Independence, a city full of history, is set to take a day to explore the story of one of America’s famous painters and his connection to the city.

George Caleb Bingham – painter, soldier, politician – told much of the story of the American frontier in the middle decades of the 19th century.

“He engaged fully in the life of Missouri and early Missouri,” says Brent Schondelmeyer, president of the Jackson County Historical Society board.

Bingham was and is known nationally for such works as “Fur Traders Descending the Missouri” and “The Jolly Flatboatmen,” but regionally he might best be remembered for “Order No. 11,” which depicted the forced displacement of families from their farms in Jackson County and three other Missouri counties in the Civil War. He painted that in Independence.

On April 29, the Historical Society and others are holding an event to tell Bingham’s story in a variety of ways. It kicks off with a film, “The American Artist: The Life & Times of George Caleb Bingham.” It was made by Wide Awake Films in conjunction with the Friends of Arrow Rock, and the Historical Society earlier this year gave the producers an award for making the film.

“It will be the first time it’s been shown in Independence,” says Caitlin Eckard, operations manager and archivist at the Historical Society.

Organizers have set up a full afternoon and evening. The film is at 2 p.m. at the Pharoah Theatre on the Square, and there’s a meet-and-greet with the filmmakers at 3:15.

“We’re going to make it kind of like a red-carpet event,” Eckard said.

Across the street, at 3:45, is a guided tour of the Jackson County Museum of Art inside the Truman Courthouse, where Ken and Cindy’s McClain’s collection of portraits by Bingham is displayed. Bingham largely made his living by painting portraits.

Then attendees go a few blocks south to the Bingham-Waggoner Estate, the place where he painted “Order No. 11” in the years immediately after the war. There will be snacks, craft beer and a musical performance by the Mengel brothers, who are from Independence.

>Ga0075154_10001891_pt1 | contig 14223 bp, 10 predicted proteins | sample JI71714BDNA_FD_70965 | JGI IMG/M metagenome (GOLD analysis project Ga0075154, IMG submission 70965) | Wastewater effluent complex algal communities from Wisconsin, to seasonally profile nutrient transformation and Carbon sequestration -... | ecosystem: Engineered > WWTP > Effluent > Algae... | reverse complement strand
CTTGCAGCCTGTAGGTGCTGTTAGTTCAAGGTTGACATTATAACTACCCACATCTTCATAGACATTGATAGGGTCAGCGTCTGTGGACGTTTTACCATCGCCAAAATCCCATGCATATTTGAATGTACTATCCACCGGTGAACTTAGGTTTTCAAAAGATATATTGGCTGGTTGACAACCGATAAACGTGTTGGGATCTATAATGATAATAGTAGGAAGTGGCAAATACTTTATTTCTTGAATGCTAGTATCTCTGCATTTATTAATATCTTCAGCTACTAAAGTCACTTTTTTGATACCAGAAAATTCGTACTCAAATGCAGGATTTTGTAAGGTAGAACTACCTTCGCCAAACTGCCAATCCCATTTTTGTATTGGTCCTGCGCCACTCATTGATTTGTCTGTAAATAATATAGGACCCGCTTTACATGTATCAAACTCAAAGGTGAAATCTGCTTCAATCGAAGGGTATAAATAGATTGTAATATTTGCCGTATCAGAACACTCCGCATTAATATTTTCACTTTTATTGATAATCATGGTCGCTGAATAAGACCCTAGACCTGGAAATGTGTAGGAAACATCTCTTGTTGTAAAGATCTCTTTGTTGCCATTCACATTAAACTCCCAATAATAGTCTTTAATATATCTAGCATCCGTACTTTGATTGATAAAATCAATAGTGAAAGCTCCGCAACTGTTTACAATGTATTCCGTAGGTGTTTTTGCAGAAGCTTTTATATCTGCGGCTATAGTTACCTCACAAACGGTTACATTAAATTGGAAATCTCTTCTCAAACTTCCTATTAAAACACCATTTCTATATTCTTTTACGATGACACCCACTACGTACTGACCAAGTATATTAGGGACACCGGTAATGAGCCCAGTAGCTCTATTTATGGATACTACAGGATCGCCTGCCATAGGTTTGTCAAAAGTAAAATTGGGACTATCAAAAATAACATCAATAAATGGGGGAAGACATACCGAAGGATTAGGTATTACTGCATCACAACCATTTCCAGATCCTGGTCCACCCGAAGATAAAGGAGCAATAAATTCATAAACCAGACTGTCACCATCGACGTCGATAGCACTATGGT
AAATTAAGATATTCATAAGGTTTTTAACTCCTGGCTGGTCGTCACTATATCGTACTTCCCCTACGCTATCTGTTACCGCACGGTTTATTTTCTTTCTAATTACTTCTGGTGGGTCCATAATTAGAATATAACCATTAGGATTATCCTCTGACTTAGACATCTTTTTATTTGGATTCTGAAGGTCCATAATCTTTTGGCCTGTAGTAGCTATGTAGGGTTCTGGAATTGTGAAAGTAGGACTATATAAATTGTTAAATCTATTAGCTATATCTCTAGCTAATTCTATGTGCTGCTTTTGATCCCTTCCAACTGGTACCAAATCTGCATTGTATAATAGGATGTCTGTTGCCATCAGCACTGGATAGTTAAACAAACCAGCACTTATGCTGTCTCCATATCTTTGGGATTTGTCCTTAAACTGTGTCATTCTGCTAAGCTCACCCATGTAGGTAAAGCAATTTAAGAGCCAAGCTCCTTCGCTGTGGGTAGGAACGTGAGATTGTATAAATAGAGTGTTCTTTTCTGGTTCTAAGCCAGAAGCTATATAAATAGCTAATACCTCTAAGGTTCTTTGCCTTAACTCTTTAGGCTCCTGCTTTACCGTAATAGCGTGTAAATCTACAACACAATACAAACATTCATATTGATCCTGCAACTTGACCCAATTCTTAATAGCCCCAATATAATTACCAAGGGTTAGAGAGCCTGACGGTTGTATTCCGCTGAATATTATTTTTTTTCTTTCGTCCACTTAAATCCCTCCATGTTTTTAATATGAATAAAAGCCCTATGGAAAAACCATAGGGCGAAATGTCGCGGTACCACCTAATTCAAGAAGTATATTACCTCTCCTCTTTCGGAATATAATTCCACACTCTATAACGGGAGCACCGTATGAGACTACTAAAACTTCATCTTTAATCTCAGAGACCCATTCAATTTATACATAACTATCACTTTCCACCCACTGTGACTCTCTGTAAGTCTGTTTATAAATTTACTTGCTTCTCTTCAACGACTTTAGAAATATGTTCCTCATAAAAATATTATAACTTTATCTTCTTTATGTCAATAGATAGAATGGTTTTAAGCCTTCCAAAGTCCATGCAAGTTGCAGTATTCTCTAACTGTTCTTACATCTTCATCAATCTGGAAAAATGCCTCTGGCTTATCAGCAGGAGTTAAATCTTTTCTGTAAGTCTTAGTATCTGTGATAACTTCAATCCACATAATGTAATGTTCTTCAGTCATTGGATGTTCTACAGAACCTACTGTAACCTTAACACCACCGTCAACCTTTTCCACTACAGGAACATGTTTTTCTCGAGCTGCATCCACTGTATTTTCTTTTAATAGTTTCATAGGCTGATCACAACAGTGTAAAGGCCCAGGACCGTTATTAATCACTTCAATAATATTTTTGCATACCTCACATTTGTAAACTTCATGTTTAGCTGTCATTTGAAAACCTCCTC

“And they also write music inspired by George Caleb Bingham,” Eckard said.

Dinner is at 6, at either Ophelia’s or Cafe Verona. There’s a range of prices: $75 for the entire event, $20 for the film and meet-and-greet, $30 for the film and art gallery, $15 for the time at the Bingham-Waggoner Estate, and $50 for the film, art gallery and the estate. Call the Historical Society at 816-252-7454 or look the group up on Facebook.

Schondelmeyer singles out the people of Arrow Rock, Missouri, for embracing the Bingham story. The artist lived here for years.

“And they took the time to tell the Bingham story,” he said.

The film brings Bingham and his art to life, he said.

“It’s sumptuous. It’s gorgeous,” Schondelmeyer said.

Schondelmeyer has been among the civic leaders taking part in a broad conversation about Independence taking advantage of its resources – including its history – and figuring out ways to better connect those things for visitors. He points out that the April 29 event has music, film, art and fine dining – the kind of mix of experiences that the civic leaders have said the community could use more of.

Moreover, it’s about telling a story that in the city of Truman and trails can get overlooked. New generations need to hear about Bingham.

“You always have to reintroduce artists and reintroduce people,” he says.